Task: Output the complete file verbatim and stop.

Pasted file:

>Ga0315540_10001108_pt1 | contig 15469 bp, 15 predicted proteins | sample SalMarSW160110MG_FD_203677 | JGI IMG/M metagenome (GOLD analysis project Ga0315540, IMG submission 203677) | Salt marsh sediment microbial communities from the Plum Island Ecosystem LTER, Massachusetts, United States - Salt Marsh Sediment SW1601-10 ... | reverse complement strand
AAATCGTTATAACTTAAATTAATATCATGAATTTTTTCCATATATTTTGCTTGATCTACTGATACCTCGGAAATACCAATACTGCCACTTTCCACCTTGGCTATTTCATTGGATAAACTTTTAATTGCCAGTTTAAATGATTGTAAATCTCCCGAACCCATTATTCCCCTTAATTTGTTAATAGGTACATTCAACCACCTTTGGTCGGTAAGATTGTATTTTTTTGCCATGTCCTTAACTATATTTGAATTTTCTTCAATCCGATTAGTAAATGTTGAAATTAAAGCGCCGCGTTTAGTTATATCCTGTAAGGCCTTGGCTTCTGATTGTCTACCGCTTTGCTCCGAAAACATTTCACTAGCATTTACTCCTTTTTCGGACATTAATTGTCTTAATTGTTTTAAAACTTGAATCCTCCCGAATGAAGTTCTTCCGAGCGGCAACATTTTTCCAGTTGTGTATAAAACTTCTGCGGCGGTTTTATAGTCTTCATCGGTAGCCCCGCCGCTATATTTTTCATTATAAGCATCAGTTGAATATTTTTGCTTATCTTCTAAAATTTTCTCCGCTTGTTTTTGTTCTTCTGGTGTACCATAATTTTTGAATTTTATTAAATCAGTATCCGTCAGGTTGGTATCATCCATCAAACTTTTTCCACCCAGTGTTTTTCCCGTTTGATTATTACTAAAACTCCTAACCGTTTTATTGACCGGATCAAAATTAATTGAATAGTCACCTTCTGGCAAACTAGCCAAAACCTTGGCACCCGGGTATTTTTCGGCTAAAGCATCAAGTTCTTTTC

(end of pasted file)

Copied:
>Ga0315540_10001108_pt1 | contig 15469 bp, 15 predicted proteins | sample SalMarSW160110MG_FD_203677 | JGI IMG/M metagenome (GOLD analysis project Ga0315540, IMG submission 203677) | Salt marsh sediment microbial communities from the Plum Island Ecosystem LTER, Massachusetts, United States - Salt Marsh Sediment SW1601-10 ... | reverse complement strand
AAATCGTTATAACTTAAATTAATATCATGAATTTTTTCCATATATTTTGCTTGATCTACTGATACCTCGGAAATACCAATACTGCCACTTTCCACCTTGGCTATTTCATTGGATAAACTTTTAATTGCCAGTTTAAATGATTGTAAATCTCCCGAACCCATTATTCCCCTTAATTTGTTAATAGGTACATTCAACCACCTTTGGTCGGTAAGATTGTATTTTTTTGCCATGTCCTTAACTATATTTGAATTTTCTTCAATCCGATTAGTAAATGTTGAAATTAAAGCGCCGCGTTTAGTTATATCCTGTAAGGCCTTGGCTTCTGATTGTCTACCGCTTTGCTCCGAAAACATTTCACTAGCATTTACTCCTTTTTCGGACATTAATTGTCTTAATTGTTTTAAAACTTGAATCCTCCCGAATGAAGTTCTTCCGAGCGGCAACATTTTTCCAGTTGTGTATAAAACTTCTGCGGCGGTTTTATAGTCTTCATCGGTAGCCCCGCCGCTATATTTTTCATTATAAGCATCAGTTGAATATTTTTGCTTATCTTCTAAAATTTTCTCCGCTTGTTTTTGTTCTTCTGGTGTACCATAATTTTTGAATTTTATTAAATCAGTATCCGTCAGGTTGGTATCATCCATCAAACTTTTTCCACCCAGTGTTTTTCCCGTTTGATTATTACTAAAACTCCTAACCGTTTTATTGACCGGATCAAAATTAATTGAATAGTCACCTTCTGGCAAACTAGCCAAAACCTTGGCACCCGGGTATTTTTCGGCTAAAGCATCAAGTTCTTTTC